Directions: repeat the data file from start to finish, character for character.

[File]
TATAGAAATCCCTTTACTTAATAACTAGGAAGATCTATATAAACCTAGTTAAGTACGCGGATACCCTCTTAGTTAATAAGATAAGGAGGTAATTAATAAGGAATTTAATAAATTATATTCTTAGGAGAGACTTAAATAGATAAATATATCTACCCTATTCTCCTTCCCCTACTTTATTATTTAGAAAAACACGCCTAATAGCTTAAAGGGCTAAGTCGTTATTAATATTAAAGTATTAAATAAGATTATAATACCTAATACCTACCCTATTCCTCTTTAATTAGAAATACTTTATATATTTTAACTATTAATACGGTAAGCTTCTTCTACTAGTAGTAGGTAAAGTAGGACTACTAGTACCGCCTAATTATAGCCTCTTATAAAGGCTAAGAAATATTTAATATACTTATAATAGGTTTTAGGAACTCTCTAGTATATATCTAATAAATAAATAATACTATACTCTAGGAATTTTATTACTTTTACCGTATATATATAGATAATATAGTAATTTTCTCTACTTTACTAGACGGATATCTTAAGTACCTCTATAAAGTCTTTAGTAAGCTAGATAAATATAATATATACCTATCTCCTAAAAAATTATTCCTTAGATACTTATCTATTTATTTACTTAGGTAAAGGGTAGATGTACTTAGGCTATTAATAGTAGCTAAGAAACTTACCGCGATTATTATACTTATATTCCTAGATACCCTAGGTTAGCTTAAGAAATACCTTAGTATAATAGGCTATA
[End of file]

TATAGAAATCCCTTTACTTAATAACTAGGAAGATCTATATAAACCTAGTTAAGTACGCGGATACCCTCTTAGTTAATAAGATAAGGAGGTAATTAATAAGGAATTTAATAAATTATATTCTTAGGAGAGACTTAAATAGATAAATATATCTACCCTATTCTCCTTCCCCTACTTTATTATTTAGAAAAACACGCCTAATAGCTTAAAGGGCTAAGTCGTTATTAATATTAAAGTATTAAATAAGATTATAATACCTAATACCTACCCTATTCCTCTTTAATTAGAAATACTTTATATATTTTAACTATTAATACGGTAAGCTTCTTCTACTAGTAGTAGGTAAAGTAGGACTACTAGTACCGCCTAATTATAGCCTCTTATAAAGGCTAAGAAATATTTAATATACTTATAATAGGTTTTAGGAACTCTCTAGTATATATCTAATAAATAAATAATACTATACTCTAGGAATTTTATTACTTTTACCGTATATATATAGATAATATAGTAATTTTCTCTACTTTACTAGACGGATATCTTAAGTACCTCTATAAAGTCTTTAGTAAGCTAGATAAATATAATATATACCTATCTCCTAAAAAATTATTCCTTAGATACTTATCTATTTATTTACTTAGGTAAAGGGTAGATGTACTTAGGCTATTAATAGTAGCTAAGAAACTTACCGCGATTATTATACTTATATTCCTAGATACCCTAGGTTAGCTTAAGAAATACCTTAGTATAATAGGCTATA